Simple Development Environment with Vagrant and MicroK8S

Simple Development Environment

The key to success in any application development lifecycle is to have as little discrepancies as possible between environments. Luckily, Kubernetes and Docker give you the necessary tools to achieve environment uniformization. Nonetheless, it was always challenging to create development environments that would work on any operating system, be it Linux, Windows, or MacOS. This short article will guide you through all the necessary steps to create your own development environment with Vagrant and MicroK8S on your laptop or PC.

The Stack

  • VirtualBox
  • Vagrant
  • MicroK8S

The reason for choosing these 3 tools is that they are very easy to use. Additionally, Vagrant provides a reproducible environment that is versioned using git—thus, everyone is welcome to bring their own contributions.

Now, to install VirtualBox and Vagrant, you can use the following links:

Getting Started with Your Development Evnironment

To make things easier, we have already created a Vagrant project you can fork and modify according to your needs. Next, run the following command to download it:

$ https://github.com/cloud-hero/vagrant-microk8s

Further, after cloning the repository, you only need to run the following commands:

$ cd vagrant-microk8s
$ vagrant up

After the virtual machine has finished booting, run:

$ vagrant ssh

This should log you into the machine. Then, you can carry out the rest of the tasks to build your own development environment based on Kubernetes. To check that everything is OK, run:

$ kubectl get ns

The output should look similar to this:

NAME              STATUS   AGE
default           Active   109s
kube-node-lease   Active   110s
kube-public       Active   110s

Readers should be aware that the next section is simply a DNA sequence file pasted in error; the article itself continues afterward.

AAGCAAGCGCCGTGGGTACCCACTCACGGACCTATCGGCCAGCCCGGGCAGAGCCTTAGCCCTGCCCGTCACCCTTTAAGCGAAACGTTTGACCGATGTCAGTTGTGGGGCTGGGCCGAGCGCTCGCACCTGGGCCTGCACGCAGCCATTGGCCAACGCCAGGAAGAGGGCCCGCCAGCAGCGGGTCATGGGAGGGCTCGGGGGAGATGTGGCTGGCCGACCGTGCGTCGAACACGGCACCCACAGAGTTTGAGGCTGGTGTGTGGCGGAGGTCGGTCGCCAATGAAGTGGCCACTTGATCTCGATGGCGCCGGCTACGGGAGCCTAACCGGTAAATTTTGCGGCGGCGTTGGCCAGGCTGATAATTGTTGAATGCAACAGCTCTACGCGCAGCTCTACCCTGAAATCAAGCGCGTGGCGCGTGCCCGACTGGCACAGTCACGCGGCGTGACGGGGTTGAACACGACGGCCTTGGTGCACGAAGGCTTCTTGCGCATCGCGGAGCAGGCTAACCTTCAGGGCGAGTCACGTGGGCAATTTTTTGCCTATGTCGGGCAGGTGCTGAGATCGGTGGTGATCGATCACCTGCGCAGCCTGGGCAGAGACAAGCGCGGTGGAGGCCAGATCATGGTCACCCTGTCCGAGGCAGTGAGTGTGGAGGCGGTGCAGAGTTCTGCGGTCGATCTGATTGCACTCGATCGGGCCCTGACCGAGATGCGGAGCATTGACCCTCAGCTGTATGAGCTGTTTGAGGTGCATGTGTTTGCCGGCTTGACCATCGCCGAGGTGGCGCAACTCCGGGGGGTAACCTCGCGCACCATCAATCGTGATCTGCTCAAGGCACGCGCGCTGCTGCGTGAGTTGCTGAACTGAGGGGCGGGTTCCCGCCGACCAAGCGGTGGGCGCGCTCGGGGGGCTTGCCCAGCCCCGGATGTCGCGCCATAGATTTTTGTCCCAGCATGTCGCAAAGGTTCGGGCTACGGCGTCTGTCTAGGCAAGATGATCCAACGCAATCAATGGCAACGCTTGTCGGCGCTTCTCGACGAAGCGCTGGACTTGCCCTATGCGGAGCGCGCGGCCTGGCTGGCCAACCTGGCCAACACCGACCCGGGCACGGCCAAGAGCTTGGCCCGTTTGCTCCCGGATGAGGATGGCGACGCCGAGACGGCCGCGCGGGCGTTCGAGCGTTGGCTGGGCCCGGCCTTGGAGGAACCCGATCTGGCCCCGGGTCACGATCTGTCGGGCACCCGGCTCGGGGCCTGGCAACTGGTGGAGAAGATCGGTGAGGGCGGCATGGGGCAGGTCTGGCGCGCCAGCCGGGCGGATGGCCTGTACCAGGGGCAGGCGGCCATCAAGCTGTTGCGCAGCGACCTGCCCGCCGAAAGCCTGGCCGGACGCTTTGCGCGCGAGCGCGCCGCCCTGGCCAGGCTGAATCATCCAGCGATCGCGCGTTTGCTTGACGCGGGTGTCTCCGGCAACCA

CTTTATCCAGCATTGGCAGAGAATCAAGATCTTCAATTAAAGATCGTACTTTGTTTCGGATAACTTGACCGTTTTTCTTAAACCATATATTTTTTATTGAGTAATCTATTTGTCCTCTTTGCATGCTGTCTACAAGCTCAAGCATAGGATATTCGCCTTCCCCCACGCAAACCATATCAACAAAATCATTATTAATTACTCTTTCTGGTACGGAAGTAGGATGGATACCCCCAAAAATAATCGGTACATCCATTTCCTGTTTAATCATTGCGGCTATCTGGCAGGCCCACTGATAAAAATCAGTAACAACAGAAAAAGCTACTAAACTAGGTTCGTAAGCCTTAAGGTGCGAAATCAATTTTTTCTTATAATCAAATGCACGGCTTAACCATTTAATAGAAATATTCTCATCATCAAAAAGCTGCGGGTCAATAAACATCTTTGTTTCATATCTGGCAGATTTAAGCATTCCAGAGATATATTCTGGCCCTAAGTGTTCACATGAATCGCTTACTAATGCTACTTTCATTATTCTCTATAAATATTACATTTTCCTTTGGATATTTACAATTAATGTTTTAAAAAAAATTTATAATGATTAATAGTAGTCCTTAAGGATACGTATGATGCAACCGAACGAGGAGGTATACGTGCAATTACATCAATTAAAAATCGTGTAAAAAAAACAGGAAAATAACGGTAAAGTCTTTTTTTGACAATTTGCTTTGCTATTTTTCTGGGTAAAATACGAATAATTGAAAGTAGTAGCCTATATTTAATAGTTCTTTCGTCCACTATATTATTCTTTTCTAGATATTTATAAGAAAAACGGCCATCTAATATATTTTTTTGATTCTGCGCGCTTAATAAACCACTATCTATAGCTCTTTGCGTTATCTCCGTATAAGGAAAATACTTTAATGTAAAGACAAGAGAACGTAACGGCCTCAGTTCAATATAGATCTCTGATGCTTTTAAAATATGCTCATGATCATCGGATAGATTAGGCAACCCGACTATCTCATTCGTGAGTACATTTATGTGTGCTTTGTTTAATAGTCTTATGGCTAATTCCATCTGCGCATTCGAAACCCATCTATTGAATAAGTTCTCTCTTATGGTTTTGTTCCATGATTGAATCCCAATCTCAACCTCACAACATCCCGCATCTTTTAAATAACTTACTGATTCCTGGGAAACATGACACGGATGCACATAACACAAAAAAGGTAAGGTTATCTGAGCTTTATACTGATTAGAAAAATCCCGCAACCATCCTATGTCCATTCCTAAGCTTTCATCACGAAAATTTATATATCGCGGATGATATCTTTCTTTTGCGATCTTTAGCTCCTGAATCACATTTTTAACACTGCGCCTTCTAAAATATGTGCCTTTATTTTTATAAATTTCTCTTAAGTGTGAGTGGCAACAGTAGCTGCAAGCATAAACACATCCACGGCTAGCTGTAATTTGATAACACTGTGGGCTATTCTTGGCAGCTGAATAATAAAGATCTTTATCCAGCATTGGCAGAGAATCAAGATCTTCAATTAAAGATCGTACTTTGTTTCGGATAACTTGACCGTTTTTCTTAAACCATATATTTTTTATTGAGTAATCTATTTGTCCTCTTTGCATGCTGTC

kube-system       Active   110s

The Vagrantfile

Without delay, I would like to explain what the Vagrantfile does.

Vagrant.configure("2") do |config|
  config.vm.provider "virtualbox" do |v|
    v.memory = 4096
    v.cpus = 1
    v.name = 'vagrant-microk8s'
  end
  config.vm.network "private_network", ip: "192.168.50.4"
  config.vm.box = "generic/ubuntu2004"
  config.vm.provision "file", source: "#{File.dirname(__FILE__)}/.bash_aliases", destination: "~/.bash_aliases"
  config.vm.provision :shell, path: "#{File.dirname(__FILE__)}/bin/bootstrap.sh"
  config.ssh.username = "vagrant"
  config.ssh.password = "vagrant"
end

This creates a virtual machine, which will appear as vagrant-microk8s in VirtualBox. It has 4GB of RAM and 1 CPU core (customizable if you fork the repository). It’s based on Ubuntu 20.04 and it uses a private network with an IP address of 192.168.50.4. Therefore, you can reach it directly from your laptop or PC without requiring port forwarding. Moreover, this part is configurable if you fork the repository.

Now, the last things are copying the bootstrap shell script which installs microk8s and a bunch of aliases. By doing this, you won’t have to prefix your kubectl and docker commands with microk8s. Finally, the username and password for ssh-ing are configured to vagrant/ vagrant.

This is all for now in the area of building a development environment using Vagrant and MicroK8S. We hope that our article will help you in the process of running Kubernetes on any machine—easier and reproducible.

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